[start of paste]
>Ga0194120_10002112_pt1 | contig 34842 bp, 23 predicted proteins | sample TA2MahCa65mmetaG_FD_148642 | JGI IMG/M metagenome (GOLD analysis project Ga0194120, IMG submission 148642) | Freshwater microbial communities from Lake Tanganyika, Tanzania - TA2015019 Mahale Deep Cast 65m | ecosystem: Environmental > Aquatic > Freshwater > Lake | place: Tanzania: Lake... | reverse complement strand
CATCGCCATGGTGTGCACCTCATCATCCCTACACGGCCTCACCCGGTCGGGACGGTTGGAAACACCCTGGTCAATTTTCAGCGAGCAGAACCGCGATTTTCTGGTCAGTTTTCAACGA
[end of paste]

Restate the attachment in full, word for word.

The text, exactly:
>Ga0194120_10002112_pt1 | contig 34842 bp, 23 predicted proteins | sample TA2MahCa65mmetaG_FD_148642 | JGI IMG/M metagenome (GOLD analysis project Ga0194120, IMG submission 148642) | Freshwater microbial communities from Lake Tanganyika, Tanzania - TA2015019 Mahale Deep Cast 65m | ecosystem: Environmental > Aquatic > Freshwater > Lake | place: Tanzania: Lake... | reverse complement strand
CATCGCCATGGTGTGCACCTCATCATCCCTACACGGCCTCACCCGGTCGGGACGGTTGGAAACACCCTGGTCAATTTTCAGCGAGCAGAACCGCGATTTTCTGGTCAGTTTTCAACGA